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How to practice a better practice?

Tips and thoughts on band productivity.

Bandbeat blog post on how to have better practice and rehearsal sessions with your band

Practice Makes Perfect as Wire once sang, but to make the most of your practice, you need to perfect the practice itself first. Or at least optimize it. However, that’s easier said than done, so we scoured the web and collected the best tips on how to make the best of your rehearsal sessions.

Before practice

A good practice begins before practice. The first thing to think about and discuss is the reason for calling the rehearsal. To write new material, to develop ideas, to practice for a gig, to rehearse existing songs and covers, or just jam? Once you’ve reached to a conclusion, it’s time to plan your setlist. Making sure you’re all on the same page is the basis from which to start and structure your rehearsal -in a realistic manner. A proper bandmate should consider learning his/her parts alone, before the band rehearsal. You’ll need some warming up, but that’s not the time to learn that new riff.

Before leaving the house, make sure you (or the studio) have everything you need. Luckily, Bandbeat can help you with that, by selecting and booking your equipment in advance.

Last but not least, don’t be late (please). Nobody likes it and you’re probably paying for that time, so why waste it?

During practice

The first thing you can do when you enter the studio is to start recording the rehearsal (we’ll come back to this later) and make sure you’ve removed all distractions. Well, that’s mainly your phones and other people.

Also, even if it’s nice to play at full volume, you might want to keep your levels down so the loudness doesn’t drain you just after the first song. Don’t worry, you’ll crank the amps up towards the end.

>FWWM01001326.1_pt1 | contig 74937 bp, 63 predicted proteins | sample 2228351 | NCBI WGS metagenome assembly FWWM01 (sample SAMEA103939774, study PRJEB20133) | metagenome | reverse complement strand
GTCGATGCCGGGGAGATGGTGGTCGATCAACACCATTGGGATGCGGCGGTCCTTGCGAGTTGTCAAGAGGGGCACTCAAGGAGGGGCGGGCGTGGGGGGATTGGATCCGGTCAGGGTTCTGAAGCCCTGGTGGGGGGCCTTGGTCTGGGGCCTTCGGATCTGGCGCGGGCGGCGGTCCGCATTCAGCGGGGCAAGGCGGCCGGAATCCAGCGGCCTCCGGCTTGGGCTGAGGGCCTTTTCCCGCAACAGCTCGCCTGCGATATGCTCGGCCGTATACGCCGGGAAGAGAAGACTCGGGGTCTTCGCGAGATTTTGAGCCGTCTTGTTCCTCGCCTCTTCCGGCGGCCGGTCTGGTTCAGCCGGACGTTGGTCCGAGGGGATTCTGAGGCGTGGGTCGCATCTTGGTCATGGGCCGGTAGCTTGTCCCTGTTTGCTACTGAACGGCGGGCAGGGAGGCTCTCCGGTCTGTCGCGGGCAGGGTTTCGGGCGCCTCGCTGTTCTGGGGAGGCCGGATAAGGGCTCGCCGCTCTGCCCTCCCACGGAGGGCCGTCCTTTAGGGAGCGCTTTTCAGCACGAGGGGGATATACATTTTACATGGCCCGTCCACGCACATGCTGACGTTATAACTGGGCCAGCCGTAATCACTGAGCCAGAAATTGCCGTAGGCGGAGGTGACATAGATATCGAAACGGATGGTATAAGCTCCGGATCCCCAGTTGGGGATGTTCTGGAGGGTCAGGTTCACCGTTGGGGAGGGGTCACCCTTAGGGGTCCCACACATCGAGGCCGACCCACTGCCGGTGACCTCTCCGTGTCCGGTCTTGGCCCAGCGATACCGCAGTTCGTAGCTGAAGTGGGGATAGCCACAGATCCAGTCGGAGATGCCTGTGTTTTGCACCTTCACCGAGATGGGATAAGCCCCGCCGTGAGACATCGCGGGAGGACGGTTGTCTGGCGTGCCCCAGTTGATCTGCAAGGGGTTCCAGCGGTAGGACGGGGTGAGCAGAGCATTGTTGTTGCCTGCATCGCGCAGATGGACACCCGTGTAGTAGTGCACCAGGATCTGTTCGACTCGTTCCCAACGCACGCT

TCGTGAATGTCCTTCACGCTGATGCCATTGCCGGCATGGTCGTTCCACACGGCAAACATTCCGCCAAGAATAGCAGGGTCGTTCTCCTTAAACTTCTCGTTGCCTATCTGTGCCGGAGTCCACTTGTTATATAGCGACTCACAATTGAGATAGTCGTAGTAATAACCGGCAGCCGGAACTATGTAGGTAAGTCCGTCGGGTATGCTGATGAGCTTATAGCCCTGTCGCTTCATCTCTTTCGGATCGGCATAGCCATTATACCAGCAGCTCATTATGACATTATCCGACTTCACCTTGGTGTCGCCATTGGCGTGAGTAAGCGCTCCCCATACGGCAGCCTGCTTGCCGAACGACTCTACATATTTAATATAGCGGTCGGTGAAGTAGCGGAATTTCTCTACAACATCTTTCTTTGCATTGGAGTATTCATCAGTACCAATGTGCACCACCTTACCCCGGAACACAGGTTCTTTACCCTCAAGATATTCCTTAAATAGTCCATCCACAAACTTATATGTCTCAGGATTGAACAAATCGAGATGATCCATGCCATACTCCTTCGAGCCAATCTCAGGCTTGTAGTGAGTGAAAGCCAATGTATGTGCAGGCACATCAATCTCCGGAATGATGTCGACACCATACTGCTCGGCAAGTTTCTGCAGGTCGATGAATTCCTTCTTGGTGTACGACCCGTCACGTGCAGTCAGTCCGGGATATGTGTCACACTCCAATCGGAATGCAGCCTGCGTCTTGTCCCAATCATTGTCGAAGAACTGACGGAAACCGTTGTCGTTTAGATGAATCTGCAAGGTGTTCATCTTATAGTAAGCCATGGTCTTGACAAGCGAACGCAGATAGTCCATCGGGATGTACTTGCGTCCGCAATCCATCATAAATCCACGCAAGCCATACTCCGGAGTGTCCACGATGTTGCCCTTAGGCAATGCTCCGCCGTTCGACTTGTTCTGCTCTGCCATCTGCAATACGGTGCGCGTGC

Timing how long you need to set up and pack down your takes is really helpful to get a better understanding of each session, as well as taking and scheduling your much needed breaks.

After practice

Once you’ve finished your rehearsal, catch a breath and take a few minutes to discuss with each other about what went down. Review the session to identify any potential mistakes and consider the difficult parts you’ll need to practice more.

Being in the beat of the moment, this might be the perfect moment to be punctual. Plan your next rehearsals to save time and set a consistent -if possible- timeplan. Bandbeat’s recurring bookings feature can make it easier to book once you’ve found your schedule.

Then, if you’re not in a hurry, why not just hang around for some bonding time?

Final thoughts

A good but still at times controversial advice would be to consider picking a leader, appointed to do the organizing and outsource some responsibilities to him, so you don’t need a band meeting for every little thing. Maybe even entertain the idea of hiring a manager? However, the most important thing is to always respect each other and communicate. 

The day after, take some time to listen to the recording of your session. You’ll be surprised on things that went unnoticed (both good and bad). Your next hit might be hidden in a wrong note (they do exist; sorry to our jazz friends). Stay in the pace, set your goals, practice more and discuss.

See you at the studios bandmates!

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